Marianne Schuett was 10 when she disappeared. 55 years later, police and family are still searching

·4 min read
The Ontario Provincial Police's 'Missing Person' poster distributed after Marianne Schuett, 10, disappeared on April 27, 1967. She was last seen in Kilbride, a village near Burlington. (Supplied by Steve Schuett - image credit)
The Ontario Provincial Police's 'Missing Person' poster distributed after Marianne Schuett, 10, disappeared on April 27, 1967. She was last seen in Kilbride, a village near Burlington. (Supplied by Steve Schuett - image credit)

Ten-year-old Marianne Schuett was walking home from school wearing a red, reversible jacket, plaid skirt and blue running shoes.

She stopped just a short ways from home to talk to a man sitting in a small, European car.

The date is April 27, 1967. Marianne hasn't been seen again.

"The child had only 400 yards to go to her home, but she never arrived," reads an Ontario Provincial Police "Missing Person" poster from that time.

The poster offers scant details of the day Marianne disappeared. Police say they believe the man in the car abducted the small girl with ear-length brown hair and greenish-blue eyes.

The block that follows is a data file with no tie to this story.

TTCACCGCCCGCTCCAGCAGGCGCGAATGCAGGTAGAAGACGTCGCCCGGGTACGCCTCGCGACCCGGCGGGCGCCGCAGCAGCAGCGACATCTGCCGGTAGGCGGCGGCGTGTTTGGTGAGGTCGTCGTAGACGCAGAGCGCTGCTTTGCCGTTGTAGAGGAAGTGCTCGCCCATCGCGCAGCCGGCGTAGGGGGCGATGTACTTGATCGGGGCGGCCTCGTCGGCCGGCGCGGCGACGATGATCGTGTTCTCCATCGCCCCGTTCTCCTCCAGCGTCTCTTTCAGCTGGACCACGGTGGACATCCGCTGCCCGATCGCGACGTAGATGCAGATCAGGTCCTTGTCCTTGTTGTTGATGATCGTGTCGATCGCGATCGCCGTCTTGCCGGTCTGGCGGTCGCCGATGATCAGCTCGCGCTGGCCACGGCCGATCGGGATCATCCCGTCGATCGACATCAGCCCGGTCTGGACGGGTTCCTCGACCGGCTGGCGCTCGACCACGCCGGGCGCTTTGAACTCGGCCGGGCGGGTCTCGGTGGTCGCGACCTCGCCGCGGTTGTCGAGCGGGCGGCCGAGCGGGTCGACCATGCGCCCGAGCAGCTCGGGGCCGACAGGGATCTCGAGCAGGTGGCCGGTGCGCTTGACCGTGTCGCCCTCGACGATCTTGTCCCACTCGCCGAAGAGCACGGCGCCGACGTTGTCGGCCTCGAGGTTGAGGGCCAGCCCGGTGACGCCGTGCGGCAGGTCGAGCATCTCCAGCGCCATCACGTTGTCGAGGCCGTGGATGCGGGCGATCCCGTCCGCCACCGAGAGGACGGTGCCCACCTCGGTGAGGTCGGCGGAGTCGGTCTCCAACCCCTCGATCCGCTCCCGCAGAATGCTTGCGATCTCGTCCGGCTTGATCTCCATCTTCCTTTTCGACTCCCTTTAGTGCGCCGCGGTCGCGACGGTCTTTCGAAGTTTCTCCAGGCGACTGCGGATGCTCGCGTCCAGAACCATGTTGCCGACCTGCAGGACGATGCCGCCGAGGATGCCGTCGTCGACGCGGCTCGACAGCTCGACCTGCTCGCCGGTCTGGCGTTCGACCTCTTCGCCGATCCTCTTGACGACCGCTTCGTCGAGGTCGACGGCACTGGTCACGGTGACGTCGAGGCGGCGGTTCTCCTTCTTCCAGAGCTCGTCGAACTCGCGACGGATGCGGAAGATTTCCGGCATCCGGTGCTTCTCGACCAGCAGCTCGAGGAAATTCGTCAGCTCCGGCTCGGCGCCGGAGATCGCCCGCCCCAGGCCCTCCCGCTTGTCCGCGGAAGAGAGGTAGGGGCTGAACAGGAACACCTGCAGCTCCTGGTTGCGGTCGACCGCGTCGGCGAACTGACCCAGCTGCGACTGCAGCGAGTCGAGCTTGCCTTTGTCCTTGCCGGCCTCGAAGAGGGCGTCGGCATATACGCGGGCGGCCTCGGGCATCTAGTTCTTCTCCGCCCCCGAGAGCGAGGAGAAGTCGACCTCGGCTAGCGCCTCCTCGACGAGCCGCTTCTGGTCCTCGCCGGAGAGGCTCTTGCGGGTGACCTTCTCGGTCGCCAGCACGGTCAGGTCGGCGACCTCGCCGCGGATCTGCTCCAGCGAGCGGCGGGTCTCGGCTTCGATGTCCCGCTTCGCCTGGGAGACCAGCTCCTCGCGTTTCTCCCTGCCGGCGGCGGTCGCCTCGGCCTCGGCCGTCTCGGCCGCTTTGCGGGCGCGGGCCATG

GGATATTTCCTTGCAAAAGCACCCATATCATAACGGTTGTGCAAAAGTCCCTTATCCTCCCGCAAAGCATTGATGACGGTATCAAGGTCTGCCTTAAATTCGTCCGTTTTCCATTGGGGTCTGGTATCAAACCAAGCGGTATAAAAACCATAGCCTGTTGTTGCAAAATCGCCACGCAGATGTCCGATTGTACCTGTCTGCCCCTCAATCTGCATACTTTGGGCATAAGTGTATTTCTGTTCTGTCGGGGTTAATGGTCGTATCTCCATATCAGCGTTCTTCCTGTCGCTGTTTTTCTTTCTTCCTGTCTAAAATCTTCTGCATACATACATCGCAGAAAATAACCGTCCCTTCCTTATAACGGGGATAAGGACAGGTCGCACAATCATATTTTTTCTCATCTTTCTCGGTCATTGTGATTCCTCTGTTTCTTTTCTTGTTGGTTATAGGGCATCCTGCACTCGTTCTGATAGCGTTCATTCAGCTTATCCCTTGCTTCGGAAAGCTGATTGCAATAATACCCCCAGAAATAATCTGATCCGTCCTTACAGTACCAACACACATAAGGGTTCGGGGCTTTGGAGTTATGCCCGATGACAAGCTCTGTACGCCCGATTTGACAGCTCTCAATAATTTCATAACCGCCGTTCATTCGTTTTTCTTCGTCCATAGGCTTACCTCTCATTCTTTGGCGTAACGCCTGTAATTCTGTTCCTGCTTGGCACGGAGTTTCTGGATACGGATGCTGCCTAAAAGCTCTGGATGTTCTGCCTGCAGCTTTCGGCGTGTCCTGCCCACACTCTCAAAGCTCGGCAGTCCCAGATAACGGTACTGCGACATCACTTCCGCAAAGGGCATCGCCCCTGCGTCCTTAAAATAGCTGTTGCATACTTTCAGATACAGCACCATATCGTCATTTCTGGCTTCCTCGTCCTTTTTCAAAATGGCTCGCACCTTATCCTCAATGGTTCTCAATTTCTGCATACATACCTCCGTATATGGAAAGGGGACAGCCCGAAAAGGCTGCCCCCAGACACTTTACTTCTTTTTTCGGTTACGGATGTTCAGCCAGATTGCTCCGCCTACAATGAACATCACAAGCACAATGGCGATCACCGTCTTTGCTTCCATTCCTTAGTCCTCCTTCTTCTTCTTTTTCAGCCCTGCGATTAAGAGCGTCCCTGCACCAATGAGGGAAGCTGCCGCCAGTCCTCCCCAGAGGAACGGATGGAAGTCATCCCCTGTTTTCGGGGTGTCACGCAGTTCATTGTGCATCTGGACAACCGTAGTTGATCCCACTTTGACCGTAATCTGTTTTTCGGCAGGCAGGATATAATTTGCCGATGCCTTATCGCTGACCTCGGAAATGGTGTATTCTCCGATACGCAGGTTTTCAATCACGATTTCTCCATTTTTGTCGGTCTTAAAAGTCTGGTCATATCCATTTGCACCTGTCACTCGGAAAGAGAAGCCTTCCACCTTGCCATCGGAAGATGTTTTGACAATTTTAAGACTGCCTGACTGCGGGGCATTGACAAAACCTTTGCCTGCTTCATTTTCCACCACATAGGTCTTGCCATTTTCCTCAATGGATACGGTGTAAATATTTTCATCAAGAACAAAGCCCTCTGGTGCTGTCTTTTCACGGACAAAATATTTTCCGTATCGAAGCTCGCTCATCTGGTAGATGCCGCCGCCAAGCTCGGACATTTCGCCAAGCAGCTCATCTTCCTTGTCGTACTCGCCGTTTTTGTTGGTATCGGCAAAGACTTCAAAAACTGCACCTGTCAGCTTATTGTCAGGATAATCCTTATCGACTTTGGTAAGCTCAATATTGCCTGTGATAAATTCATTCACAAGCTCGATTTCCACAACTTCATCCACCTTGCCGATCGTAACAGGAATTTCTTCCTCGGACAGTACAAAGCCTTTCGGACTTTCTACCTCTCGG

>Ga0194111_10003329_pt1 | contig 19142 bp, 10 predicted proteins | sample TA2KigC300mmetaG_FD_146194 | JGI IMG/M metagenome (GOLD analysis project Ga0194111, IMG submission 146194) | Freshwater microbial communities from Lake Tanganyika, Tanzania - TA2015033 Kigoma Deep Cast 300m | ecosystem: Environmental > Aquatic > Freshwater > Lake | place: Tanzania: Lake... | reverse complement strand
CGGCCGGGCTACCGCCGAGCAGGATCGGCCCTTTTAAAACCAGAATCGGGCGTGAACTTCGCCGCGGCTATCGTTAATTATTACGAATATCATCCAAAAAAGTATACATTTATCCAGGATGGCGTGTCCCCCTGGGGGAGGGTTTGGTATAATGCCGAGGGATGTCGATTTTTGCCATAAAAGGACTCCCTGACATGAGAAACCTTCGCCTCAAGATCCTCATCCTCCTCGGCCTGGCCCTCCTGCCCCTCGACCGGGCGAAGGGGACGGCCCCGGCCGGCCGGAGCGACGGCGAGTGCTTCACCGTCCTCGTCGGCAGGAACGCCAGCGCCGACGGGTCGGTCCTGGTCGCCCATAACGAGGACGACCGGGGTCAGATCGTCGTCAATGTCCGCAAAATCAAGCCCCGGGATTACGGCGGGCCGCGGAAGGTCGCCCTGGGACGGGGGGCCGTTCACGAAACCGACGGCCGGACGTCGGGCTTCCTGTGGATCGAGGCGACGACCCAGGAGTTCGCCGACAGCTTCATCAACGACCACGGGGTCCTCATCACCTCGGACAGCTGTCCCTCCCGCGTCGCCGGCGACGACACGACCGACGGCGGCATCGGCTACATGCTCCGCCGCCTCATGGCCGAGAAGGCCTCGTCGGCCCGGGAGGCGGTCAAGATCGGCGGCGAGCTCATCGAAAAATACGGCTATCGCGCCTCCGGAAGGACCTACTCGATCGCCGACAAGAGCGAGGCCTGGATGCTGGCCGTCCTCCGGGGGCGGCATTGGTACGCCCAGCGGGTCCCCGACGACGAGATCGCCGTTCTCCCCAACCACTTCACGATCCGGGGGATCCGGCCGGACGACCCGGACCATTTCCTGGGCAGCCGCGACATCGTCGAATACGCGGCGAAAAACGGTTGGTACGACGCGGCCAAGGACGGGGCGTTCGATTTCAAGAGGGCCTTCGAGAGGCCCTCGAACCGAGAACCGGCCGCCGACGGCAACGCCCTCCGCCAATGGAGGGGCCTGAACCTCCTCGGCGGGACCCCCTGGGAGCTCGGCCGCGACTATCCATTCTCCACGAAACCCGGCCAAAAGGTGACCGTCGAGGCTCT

The suspect is described as a man in his 40s, with a thin face and glasses. Fifty-five years later, no one has been charged and Marianne has never been found.

Bells to mark 55th anniversary of disappearance

On Wednesday, church bells will ring in Kilbride, a village near Burlington, Ont., where Marianne was taken — marking her memory and reinforcing the fact the little girl hasn't been forgotten.

"Just picture all of a sudden somebody in your life is gone and you don't know why, where, how, are they dead, are they alive?" said Steve Schuett, Marianne's brother.

Schuett was five the day Marianne went missing. Her being gone has been part of his life nearly as far back as he can recall.

Now 60, he remembers his sister as a shy, slightly awkward kid. The OPP poster says Marianne was "very mild-mannered."